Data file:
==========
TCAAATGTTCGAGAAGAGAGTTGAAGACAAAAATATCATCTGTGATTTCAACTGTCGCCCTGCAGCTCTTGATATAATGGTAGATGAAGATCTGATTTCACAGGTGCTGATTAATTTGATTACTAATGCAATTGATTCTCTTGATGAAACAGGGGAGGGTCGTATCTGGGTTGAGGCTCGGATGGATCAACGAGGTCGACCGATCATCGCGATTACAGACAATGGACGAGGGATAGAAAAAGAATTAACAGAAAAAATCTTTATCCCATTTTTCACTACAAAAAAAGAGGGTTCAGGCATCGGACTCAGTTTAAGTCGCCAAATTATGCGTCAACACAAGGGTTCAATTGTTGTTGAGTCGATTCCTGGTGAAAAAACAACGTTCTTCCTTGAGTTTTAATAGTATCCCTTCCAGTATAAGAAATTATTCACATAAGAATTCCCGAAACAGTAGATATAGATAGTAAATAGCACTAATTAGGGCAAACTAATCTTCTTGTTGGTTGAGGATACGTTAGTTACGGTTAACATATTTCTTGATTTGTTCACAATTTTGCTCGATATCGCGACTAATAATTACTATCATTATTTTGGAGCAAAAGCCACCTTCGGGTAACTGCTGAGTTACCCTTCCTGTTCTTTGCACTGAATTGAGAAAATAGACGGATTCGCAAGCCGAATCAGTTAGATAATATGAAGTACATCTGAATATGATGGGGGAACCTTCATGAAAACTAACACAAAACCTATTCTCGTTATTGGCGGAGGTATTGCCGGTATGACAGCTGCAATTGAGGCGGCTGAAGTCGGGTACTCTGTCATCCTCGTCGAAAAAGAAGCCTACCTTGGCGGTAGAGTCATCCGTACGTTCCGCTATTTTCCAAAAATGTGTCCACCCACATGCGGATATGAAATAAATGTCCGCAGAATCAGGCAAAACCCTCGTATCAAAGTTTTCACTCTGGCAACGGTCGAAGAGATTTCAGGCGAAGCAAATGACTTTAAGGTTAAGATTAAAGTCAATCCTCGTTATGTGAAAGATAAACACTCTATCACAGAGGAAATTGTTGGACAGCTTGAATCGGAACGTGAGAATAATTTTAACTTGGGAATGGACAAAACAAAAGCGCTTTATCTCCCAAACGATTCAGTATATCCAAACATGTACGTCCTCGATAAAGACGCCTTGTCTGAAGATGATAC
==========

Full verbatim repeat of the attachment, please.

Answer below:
TCAAATGTTCGAGAAGAGAGTTGAAGACAAAAATATCATCTGTGATTTCAACTGTCGCCCTGCAGCTCTTGATATAATGGTAGATGAAGATCTGATTTCACAGGTGCTGATTAATTTGATTACTAATGCAATTGATTCTCTTGATGAAACAGGGGAGGGTCGTATCTGGGTTGAGGCTCGGATGGATCAACGAGGTCGACCGATCATCGCGATTACAGACAATGGACGAGGGATAGAAAAAGAATTAACAGAAAAAATCTTTATCCCATTTTTCACTACAAAAAAAGAGGGTTCAGGCATCGGACTCAGTTTAAGTCGCCAAATTATGCGTCAACACAAGGGTTCAATTGTTGTTGAGTCGATTCCTGGTGAAAAAACAACGTTCTTCCTTGAGTTTTAATAGTATCCCTTCCAGTATAAGAAATTATTCACATAAGAATTCCCGAAACAGTAGATATAGATAGTAAATAGCACTAATTAGGGCAAACTAATCTTCTTGTTGGTTGAGGATACGTTAGTTACGGTTAACATATTTCTTGATTTGTTCACAATTTTGCTCGATATCGCGACTAATAATTACTATCATTATTTTGGAGCAAAAGCCACCTTCGGGTAACTGCTGAGTTACCCTTCCTGTTCTTTGCACTGAATTGAGAAAATAGACGGATTCGCAAGCCGAATCAGTTAGATAATATGAAGTACATCTGAATATGATGGGGGAACCTTCATGAAAACTAACACAAAACCTATTCTCGTTATTGGCGGAGGTATTGCCGGTATGACAGCTGCAATTGAGGCGGCTGAAGTCGGGTACTCTGTCATCCTCGTCGAAAAAGAAGCCTACCTTGGCGGTAGAGTCATCCGTACGTTCCGCTATTTTCCAAAAATGTGTCCACCCACATGCGGATATGAAATAAATGTCCGCAGAATCAGGCAAAACCCTCGTATCAAAGTTTTCACTCTGGCAACGGTCGAAGAGATTTCAGGCGAAGCAAATGACTTTAAGGTTAAGATTAAAGTCAATCCTCGTTATGTGAAAGATAAACACTCTATCACAGAGGAAATTGTTGGACAGCTTGAATCGGAACGTGAGAATAATTTTAACTTGGGAATGGACAAAACAAAAGCGCTTTATCTCCCAAACGATTCAGTATATCCAAACATGTACGTCCTCGATAAAGACGCCTTGTCTGAAGATGATAC